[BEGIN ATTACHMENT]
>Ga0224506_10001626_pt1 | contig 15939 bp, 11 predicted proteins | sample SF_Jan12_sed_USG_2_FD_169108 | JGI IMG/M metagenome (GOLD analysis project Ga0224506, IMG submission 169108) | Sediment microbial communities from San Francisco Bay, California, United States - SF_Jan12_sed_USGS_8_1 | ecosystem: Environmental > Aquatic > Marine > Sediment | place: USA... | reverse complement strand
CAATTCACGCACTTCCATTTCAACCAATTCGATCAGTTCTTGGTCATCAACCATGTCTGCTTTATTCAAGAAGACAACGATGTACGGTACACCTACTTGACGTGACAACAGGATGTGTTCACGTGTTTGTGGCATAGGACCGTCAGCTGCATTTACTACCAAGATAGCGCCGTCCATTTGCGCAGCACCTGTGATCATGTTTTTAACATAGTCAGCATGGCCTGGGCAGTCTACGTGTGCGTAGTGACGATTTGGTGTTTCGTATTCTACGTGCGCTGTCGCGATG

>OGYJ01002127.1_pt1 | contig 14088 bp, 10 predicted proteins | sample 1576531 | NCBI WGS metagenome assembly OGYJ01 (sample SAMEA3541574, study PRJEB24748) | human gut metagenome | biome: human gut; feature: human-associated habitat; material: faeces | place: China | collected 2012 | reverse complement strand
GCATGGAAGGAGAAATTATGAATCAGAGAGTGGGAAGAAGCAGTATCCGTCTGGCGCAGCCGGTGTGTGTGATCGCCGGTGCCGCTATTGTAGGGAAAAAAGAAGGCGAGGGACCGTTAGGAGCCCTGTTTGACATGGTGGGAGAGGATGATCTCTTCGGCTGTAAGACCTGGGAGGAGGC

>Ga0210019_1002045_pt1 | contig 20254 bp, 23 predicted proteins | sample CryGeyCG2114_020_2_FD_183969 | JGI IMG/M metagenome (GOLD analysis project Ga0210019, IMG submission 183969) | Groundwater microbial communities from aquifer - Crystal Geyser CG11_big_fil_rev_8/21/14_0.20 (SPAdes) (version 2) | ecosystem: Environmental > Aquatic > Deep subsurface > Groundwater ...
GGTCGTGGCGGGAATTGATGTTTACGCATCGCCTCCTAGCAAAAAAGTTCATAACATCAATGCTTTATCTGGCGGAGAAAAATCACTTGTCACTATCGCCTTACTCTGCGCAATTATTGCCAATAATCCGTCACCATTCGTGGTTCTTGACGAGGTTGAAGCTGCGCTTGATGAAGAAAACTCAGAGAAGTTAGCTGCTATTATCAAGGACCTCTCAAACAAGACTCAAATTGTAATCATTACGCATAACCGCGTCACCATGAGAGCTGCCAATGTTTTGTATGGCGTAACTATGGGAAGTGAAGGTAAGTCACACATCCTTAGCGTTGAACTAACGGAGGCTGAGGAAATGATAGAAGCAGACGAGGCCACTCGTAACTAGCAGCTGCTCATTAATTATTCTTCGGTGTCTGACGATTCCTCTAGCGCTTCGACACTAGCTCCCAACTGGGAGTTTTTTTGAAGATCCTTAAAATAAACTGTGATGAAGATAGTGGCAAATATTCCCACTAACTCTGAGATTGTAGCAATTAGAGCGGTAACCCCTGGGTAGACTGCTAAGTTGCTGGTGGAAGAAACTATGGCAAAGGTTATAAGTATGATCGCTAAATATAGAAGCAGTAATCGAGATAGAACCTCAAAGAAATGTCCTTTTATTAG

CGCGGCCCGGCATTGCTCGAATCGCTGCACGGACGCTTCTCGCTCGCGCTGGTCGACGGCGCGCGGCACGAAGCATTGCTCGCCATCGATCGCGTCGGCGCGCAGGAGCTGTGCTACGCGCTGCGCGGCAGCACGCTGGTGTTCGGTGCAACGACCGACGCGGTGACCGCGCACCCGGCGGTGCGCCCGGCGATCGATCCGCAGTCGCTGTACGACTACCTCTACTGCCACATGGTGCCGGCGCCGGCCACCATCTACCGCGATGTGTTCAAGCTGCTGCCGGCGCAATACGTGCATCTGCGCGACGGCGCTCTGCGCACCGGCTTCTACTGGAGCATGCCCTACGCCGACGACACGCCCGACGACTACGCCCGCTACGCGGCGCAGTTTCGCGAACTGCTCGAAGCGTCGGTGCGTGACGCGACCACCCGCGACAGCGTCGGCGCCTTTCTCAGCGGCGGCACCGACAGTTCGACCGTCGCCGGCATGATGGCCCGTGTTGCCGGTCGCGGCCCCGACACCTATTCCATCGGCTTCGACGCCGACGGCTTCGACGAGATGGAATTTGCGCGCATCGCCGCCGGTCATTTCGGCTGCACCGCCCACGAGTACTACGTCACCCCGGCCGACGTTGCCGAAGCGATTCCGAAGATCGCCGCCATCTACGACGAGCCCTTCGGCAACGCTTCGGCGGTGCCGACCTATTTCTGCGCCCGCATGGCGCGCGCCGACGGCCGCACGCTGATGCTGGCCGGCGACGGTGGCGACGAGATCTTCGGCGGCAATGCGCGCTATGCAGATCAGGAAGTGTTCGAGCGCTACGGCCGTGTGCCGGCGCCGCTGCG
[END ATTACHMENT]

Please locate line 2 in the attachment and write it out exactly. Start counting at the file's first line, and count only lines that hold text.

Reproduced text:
CAATTCACGCACTTCCATTTCAACCAATTCGATCAGTTCTTGGTCATCAACCATGTCTGCTTTATTCAAGAAGACAACGATGTACGGTACACCTACTTGACGTGACAACAGGATGTGTTCACGTGTTTGTGGCATAGGACCGTCAGCTGCATTTACTACCAAGATAGCGCCGTCCATTTGCGCAGCACCTGTGATCATGTTTTTAACATAGTCAGCATGGCCTGGGCAGTCTACGTGTGCGTAGTGACGATTTGGTGTTTCGTATTCTACGTGCGCTGTCGCGATG